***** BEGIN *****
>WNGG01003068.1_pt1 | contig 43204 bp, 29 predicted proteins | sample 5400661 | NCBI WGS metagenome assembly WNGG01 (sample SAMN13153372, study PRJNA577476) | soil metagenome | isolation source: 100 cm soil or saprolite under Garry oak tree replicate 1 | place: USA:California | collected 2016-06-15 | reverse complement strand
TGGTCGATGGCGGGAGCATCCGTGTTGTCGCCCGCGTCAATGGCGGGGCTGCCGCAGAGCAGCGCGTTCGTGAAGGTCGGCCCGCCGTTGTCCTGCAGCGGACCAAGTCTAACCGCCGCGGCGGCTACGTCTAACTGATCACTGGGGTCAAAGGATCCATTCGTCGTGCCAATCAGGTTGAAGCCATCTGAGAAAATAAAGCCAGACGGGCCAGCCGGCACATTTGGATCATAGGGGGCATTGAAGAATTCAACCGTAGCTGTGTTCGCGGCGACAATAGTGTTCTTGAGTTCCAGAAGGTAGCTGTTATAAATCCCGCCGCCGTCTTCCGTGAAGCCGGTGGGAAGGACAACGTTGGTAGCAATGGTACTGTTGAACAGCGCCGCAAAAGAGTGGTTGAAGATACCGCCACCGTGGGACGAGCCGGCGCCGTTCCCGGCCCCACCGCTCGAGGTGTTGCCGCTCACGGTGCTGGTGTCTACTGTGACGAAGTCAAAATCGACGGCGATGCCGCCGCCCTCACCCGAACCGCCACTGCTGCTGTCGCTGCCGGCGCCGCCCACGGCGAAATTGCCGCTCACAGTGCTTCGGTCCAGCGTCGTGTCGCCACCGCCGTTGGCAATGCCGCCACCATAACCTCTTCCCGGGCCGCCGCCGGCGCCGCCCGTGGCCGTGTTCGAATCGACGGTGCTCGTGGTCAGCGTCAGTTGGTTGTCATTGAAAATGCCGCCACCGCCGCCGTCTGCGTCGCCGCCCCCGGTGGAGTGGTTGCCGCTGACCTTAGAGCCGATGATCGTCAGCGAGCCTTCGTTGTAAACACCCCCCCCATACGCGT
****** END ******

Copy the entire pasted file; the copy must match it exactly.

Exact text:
>WNGG01003068.1_pt1 | contig 43204 bp, 29 predicted proteins | sample 5400661 | NCBI WGS metagenome assembly WNGG01 (sample SAMN13153372, study PRJNA577476) | soil metagenome | isolation source: 100 cm soil or saprolite under Garry oak tree replicate 1 | place: USA:California | collected 2016-06-15 | reverse complement strand
TGGTCGATGGCGGGAGCATCCGTGTTGTCGCCCGCGTCAATGGCGGGGCTGCCGCAGAGCAGCGCGTTCGTGAAGGTCGGCCCGCCGTTGTCCTGCAGCGGACCAAGTCTAACCGCCGCGGCGGCTACGTCTAACTGATCACTGGGGTCAAAGGATCCATTCGTCGTGCCAATCAGGTTGAAGCCATCTGAGAAAATAAAGCCAGACGGGCCAGCCGGCACATTTGGATCATAGGGGGCATTGAAGAATTCAACCGTAGCTGTGTTCGCGGCGACAATAGTGTTCTTGAGTTCCAGAAGGTAGCTGTTATAAATCCCGCCGCCGTCTTCCGTGAAGCCGGTGGGAAGGACAACGTTGGTAGCAATGGTACTGTTGAACAGCGCCGCAAAAGAGTGGTTGAAGATACCGCCACCGTGGGACGAGCCGGCGCCGTTCCCGGCCCCACCGCTCGAGGTGTTGCCGCTCACGGTGCTGGTGTCTACTGTGACGAAGTCAAAATCGACGGCGATGCCGCCGCCCTCACCCGAACCGCCACTGCTGCTGTCGCTGCCGGCGCCGCCCACGGCGAAATTGCCGCTCACAGTGCTTCGGTCCAGCGTCGTGTCGCCACCGCCGTTGGCAATGCCGCCACCATAACCTCTTCCCGGGCCGCCGCCGGCGCCGCCCGTGGCCGTGTTCGAATCGACGGTGCTCGTGGTCAGCGTCAGTTGGTTGTCATTGAAAATGCCGCCACCGCCGCCGTCTGCGTCGCCGCCCCCGGTGGAGTGGTTGCCGCTGACCTTAGAGCCGATGATCGTCAGCGAGCCTTCGTTGTAAACACCCCCCCCATACGCGT